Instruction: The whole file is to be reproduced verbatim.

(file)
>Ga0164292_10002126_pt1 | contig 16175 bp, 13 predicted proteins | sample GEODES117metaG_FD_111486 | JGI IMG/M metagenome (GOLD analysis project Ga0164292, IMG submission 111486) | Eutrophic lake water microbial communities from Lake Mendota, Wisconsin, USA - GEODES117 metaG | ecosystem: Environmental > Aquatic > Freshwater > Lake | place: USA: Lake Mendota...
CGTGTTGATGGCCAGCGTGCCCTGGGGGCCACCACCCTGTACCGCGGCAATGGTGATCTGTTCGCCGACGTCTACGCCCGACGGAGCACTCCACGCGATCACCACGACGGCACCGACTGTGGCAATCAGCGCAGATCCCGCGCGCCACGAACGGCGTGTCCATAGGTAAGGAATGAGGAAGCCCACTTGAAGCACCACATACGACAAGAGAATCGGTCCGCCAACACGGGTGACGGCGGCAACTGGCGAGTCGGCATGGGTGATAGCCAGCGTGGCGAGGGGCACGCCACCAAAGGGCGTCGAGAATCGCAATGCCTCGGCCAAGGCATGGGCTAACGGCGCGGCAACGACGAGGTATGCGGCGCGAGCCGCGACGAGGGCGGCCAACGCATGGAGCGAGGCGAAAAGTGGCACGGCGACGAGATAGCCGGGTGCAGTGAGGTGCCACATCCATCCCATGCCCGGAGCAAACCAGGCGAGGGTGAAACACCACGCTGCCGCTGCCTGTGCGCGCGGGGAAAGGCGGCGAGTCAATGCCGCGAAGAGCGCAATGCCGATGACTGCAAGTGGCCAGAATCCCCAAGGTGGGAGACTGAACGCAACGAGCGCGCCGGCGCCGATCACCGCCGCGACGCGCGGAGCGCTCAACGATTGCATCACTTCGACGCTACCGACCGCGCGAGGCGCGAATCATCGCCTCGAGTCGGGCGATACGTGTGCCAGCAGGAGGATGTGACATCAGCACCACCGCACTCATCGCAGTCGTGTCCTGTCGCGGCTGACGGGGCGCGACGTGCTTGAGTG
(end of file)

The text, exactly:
>Ga0164292_10002126_pt1 | contig 16175 bp, 13 predicted proteins | sample GEODES117metaG_FD_111486 | JGI IMG/M metagenome (GOLD analysis project Ga0164292, IMG submission 111486) | Eutrophic lake water microbial communities from Lake Mendota, Wisconsin, USA - GEODES117 metaG | ecosystem: Environmental > Aquatic > Freshwater > Lake | place: USA: Lake Mendota...
CGTGTTGATGGCCAGCGTGCCCTGGGGGCCACCACCCTGTACCGCGGCAATGGTGATCTGTTCGCCGACGTCTACGCCCGACGGAGCACTCCACGCGATCACCACGACGGCACCGACTGTGGCAATCAGCGCAGATCCCGCGCGCCACGAACGGCGTGTCCATAGGTAAGGAATGAGGAAGCCCACTTGAAGCACCACATACGACAAGAGAATCGGTCCGCCAACACGGGTGACGGCGGCAACTGGCGAGTCGGCATGGGTGATAGCCAGCGTGGCGAGGGGCACGCCACCAAAGGGCGTCGAGAATCGCAATGCCTCGGCCAAGGCATGGGCTAACGGCGCGGCAACGACGAGGTATGCGGCGCGAGCCGCGACGAGGGCGGCCAACGCATGGAGCGAGGCGAAAAGTGGCACGGCGACGAGATAGCCGGGTGCAGTGAGGTGCCACATCCATCCCATGCCCGGAGCAAACCAGGCGAGGGTGAAACACCACGCTGCCGCTGCCTGTGCGCGCGGGGAAAGGCGGCGAGTCAATGCCGCGAAGAGCGCAATGCCGATGACTGCAAGTGGCCAGAATCCCCAAGGTGGGAGACTGAACGCAACGAGCGCGCCGGCGCCGATCACCGCCGCGACGCGCGGAGCGCTCAACGATTGCATCACTTCGACGCTACCGACCGCGCGAGGCGCGAATCATCGCCTCGAGTCGGGCGATACGTGTGCCAGCAGGAGGATGTGACATCAGCACCACCGCACTCATCGCAGTCGTGTCCTGTCGCGGCTGACGGGGCGCGACGTGCTTGAGTG